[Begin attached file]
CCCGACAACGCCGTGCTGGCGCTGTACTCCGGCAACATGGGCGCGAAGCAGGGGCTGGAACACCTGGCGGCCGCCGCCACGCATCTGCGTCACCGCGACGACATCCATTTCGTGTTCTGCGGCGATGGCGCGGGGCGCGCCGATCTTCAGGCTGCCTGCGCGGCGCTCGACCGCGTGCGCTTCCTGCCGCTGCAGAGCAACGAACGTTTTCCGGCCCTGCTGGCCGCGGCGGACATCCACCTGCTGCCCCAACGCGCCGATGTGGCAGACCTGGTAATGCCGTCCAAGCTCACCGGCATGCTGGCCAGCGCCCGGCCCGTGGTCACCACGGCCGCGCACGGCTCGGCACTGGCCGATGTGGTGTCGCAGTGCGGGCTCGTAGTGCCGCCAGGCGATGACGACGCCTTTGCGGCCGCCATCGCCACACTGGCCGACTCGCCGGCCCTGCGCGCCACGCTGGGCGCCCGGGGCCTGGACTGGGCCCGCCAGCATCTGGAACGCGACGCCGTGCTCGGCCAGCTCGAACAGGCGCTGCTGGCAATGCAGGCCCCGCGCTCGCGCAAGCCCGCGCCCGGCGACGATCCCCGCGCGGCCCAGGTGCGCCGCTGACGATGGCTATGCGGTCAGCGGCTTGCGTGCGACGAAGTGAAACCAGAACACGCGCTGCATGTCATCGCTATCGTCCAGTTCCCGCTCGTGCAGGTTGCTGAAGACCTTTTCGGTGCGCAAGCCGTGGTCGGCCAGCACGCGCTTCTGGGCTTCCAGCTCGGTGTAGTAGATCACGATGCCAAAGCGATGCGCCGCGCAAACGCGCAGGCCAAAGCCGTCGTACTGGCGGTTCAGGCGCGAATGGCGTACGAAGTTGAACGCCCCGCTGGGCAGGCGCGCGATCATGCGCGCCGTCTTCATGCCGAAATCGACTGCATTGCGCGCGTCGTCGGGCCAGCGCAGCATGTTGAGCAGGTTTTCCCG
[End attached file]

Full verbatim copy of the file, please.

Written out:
CCCGACAACGCCGTGCTGGCGCTGTACTCCGGCAACATGGGCGCGAAGCAGGGGCTGGAACACCTGGCGGCCGCCGCCACGCATCTGCGTCACCGCGACGACATCCATTTCGTGTTCTGCGGCGATGGCGCGGGGCGCGCCGATCTTCAGGCTGCCTGCGCGGCGCTCGACCGCGTGCGCTTCCTGCCGCTGCAGAGCAACGAACGTTTTCCGGCCCTGCTGGCCGCGGCGGACATCCACCTGCTGCCCCAACGCGCCGATGTGGCAGACCTGGTAATGCCGTCCAAGCTCACCGGCATGCTGGCCAGCGCCCGGCCCGTGGTCACCACGGCCGCGCACGGCTCGGCACTGGCCGATGTGGTGTCGCAGTGCGGGCTCGTAGTGCCGCCAGGCGATGACGACGCCTTTGCGGCCGCCATCGCCACACTGGCCGACTCGCCGGCCCTGCGCGCCACGCTGGGCGCCCGGGGCCTGGACTGGGCCCGCCAGCATCTGGAACGCGACGCCGTGCTCGGCCAGCTCGAACAGGCGCTGCTGGCAATGCAGGCCCCGCGCTCGCGCAAGCCCGCGCCCGGCGACGATCCCCGCGCGGCCCAGGTGCGCCGCTGACGATGGCTATGCGGTCAGCGGCTTGCGTGCGACGAAGTGAAACCAGAACACGCGCTGCATGTCATCGCTATCGTCCAGTTCCCGCTCGTGCAGGTTGCTGAAGACCTTTTCGGTGCGCAAGCCGTGGTCGGCCAGCACGCGCTTCTGGGCTTCCAGCTCGGTGTAGTAGATCACGATGCCAAAGCGATGCGCCGCGCAAACGCGCAGGCCAAAGCCGTCGTACTGGCGGTTCAGGCGCGAATGGCGTACGAAGTTGAACGCCCCGCTGGGCAGGCGCGCGATCATGCGCGCCGTCTTCATGCCGAAATCGACTGCATTGCGCGCGTCGTCGGGCCAGCGCAGCATGTTGAGCAGGTTTTCCCG